The Turning House


Mexican writer Octavio Paz.

For Ivar and Astrid

There is a wooden house
on the plain of Oklahoma.
Each night the house turns
into an island of the Baltic Sea, 
a stone that fell from a fabled sky.
Burnished by Astrid’s glances,
ignited by Ivar’s voice,
the stone slowly turns in the shadow:
it is a sunflower and burns.
                                                  A cat,
returned from Saturn,
goes through the wall and disappears
between the pages of a book.
The grass has turned into night,
the night has turned into sand,
the sand has turned into water.
Ivar and Astrid lift up architectures 
—cubes of echoes, weightless forms—
some of them called poems,
others drawings, others conversations 
with friends from Málaga, Mexico
and other planets.
                                 These forms 
wander and have no feet,
glance and have no eyes,
speak and have no mouth.
                                                The sunflower 
turns and does not move,
                                              the island 
ignites and is extinguished,
                                                  the stone
              the night closes,
the sky opens.
wets the lids of the plain.

Translated by Ivar Ivask

First publication in: World Literature Today, Vol. 57, No. 3, Varia Issue (Summer 1983), p. 386.


Poet and literary scholar Ivar Ivask fled from his native Estonia to Germany in 1944, subsequently living in the United States and Ireland. He worked as a professor of Modern Languages and Literatures at the University of Oklahoma, where his writing focused on Spanish-language literature. He served as Editor-in-Chief of World Literature Today—then Books Abroad—from 1967 to 1991, directing the Neustadt International Prize for Literature starting in 1970 and the festival now known as the Puterbaugh Conference on World Literature starting in 1968.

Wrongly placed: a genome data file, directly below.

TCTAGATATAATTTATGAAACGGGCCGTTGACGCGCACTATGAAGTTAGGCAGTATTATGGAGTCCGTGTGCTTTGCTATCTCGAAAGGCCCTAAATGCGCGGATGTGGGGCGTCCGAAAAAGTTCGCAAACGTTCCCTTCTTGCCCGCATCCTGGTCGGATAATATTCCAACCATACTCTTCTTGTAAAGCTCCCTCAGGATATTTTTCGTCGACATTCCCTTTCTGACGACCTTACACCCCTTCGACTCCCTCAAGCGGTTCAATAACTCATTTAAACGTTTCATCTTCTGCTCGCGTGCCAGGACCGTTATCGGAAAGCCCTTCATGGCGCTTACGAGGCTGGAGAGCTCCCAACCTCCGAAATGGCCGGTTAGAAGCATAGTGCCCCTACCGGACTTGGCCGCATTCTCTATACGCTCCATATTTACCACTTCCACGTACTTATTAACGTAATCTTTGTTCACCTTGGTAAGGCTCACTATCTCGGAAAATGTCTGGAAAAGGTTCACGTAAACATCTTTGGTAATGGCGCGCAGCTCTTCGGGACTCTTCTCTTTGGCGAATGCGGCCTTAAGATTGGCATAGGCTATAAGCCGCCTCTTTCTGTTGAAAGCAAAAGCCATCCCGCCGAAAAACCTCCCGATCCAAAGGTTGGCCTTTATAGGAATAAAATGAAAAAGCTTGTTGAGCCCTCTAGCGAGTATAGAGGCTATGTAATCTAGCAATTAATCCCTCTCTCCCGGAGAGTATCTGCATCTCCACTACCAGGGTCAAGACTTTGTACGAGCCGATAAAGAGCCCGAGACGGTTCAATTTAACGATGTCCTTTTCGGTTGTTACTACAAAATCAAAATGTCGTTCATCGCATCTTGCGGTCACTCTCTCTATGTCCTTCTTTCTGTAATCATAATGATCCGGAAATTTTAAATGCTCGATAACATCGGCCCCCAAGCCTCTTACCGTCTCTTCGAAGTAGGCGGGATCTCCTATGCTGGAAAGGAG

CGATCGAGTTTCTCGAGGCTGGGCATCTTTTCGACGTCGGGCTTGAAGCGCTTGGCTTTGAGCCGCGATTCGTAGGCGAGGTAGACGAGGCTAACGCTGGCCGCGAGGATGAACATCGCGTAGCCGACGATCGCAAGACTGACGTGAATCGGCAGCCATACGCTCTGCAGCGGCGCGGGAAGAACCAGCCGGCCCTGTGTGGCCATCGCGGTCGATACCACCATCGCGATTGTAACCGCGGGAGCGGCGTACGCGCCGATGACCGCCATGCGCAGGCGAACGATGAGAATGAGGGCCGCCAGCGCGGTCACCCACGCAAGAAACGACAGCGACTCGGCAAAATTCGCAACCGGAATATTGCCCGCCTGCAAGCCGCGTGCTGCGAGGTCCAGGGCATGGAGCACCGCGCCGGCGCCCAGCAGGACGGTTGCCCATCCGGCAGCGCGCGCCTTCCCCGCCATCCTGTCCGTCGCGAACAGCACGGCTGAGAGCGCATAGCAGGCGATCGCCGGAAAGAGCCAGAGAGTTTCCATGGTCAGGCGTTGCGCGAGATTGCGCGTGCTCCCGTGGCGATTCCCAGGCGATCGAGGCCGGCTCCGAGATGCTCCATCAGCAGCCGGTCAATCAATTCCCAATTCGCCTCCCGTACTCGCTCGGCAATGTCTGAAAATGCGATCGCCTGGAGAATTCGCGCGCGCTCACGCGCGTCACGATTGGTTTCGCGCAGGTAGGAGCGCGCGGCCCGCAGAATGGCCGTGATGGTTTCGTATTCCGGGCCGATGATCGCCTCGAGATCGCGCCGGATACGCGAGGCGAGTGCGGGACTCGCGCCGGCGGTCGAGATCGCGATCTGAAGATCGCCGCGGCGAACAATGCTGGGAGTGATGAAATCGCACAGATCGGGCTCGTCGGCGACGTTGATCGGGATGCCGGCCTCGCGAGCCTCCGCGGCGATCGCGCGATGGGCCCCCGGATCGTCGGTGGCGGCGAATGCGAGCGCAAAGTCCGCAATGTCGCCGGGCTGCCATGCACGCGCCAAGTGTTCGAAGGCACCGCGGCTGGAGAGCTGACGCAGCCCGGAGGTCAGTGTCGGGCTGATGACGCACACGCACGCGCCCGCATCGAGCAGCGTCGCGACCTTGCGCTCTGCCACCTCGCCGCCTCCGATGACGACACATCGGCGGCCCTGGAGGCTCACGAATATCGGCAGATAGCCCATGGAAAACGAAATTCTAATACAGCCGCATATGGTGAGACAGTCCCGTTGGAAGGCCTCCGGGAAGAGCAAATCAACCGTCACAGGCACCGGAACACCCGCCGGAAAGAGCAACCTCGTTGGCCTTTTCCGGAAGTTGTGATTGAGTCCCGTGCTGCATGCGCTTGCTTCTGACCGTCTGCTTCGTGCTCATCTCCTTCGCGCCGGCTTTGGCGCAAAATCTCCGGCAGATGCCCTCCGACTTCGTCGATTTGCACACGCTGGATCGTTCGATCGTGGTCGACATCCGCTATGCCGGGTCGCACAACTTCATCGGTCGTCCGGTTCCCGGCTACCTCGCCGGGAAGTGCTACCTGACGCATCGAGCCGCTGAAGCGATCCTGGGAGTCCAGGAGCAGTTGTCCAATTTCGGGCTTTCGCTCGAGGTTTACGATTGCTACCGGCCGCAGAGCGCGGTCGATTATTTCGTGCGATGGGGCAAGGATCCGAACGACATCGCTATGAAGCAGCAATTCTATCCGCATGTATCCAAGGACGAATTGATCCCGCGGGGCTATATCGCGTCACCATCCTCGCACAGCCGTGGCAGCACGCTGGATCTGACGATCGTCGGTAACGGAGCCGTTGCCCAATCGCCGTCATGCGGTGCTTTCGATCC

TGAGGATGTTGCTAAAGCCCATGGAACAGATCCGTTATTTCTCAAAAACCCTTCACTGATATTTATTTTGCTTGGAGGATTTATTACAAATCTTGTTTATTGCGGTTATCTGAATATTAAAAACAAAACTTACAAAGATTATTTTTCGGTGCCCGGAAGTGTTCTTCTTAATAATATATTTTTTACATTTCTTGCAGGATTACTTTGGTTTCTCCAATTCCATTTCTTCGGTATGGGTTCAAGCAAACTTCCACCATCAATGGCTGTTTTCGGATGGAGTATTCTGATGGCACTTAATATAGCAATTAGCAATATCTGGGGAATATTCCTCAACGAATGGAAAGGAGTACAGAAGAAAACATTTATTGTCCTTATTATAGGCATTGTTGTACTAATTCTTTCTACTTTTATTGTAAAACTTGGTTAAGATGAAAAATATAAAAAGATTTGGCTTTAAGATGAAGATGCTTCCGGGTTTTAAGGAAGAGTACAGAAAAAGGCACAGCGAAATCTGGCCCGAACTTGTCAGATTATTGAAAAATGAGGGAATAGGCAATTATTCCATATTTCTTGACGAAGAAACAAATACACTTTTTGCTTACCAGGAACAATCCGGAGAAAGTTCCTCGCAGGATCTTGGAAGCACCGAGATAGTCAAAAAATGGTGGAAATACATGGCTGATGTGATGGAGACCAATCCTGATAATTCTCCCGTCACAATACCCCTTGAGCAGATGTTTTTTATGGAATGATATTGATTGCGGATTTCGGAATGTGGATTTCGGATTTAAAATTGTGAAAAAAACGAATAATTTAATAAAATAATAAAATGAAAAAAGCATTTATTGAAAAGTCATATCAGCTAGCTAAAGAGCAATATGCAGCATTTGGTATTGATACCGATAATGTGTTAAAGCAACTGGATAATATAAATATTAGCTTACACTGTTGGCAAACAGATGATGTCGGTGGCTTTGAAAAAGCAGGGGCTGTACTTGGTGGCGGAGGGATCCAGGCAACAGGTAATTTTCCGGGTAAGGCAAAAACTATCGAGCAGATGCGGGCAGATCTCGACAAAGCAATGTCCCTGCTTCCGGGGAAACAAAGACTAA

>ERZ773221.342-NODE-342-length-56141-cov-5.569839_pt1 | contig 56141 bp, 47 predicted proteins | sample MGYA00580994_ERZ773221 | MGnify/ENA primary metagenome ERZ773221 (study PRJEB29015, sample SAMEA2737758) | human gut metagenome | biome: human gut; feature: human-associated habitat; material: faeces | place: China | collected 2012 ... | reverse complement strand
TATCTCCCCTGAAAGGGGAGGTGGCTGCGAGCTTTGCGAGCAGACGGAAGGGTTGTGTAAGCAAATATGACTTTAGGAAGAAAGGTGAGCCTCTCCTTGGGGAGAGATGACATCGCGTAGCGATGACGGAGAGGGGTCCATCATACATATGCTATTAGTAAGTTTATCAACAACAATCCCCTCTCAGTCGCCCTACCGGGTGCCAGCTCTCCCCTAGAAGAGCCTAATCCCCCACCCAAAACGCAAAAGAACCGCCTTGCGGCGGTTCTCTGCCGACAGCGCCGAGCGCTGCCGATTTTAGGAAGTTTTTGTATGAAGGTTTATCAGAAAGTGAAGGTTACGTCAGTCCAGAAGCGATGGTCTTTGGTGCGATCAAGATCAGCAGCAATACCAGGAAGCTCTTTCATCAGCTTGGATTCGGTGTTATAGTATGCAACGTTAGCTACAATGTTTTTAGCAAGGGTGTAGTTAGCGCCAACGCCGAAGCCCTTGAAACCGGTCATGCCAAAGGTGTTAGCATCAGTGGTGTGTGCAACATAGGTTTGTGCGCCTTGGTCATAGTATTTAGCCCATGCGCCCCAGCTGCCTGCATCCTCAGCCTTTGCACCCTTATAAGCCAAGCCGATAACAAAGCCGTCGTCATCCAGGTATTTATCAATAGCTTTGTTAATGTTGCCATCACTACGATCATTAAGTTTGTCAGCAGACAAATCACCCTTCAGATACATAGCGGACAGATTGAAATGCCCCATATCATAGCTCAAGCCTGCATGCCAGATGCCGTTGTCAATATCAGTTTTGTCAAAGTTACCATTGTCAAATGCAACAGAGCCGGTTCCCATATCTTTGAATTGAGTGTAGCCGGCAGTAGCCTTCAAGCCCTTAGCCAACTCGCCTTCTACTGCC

LALT No. 17
Number 17

In our seventeenth issue, we highlight the work of groundbreaking Colombian writer Albalucía Ángel, alongside Octavio Paz, a towering figure of Mexican letters and the second Latin American winner of the Neustadt International Prize for Literature. We also feature Peruvian poet Eduardo Chirinos, a series of photo portraits of writers in the pandemic, a selection of new translations seeking publisher, plus writing in the Murui, Quechua, and Tseltal lenguages in our ongoing Indigenous Literature section.

Table of Contents

Editor's Note

Featured Author: Albalucía Ángel

Dossier: Octavio Paz

Dispatches from the Republic of Letters






Pandemic Postcards

Indigenous Literature

Translation Previews and New Releases

On Translation: Seeking Publisher

Dossier: Eduardo Chirinos

Nota Bene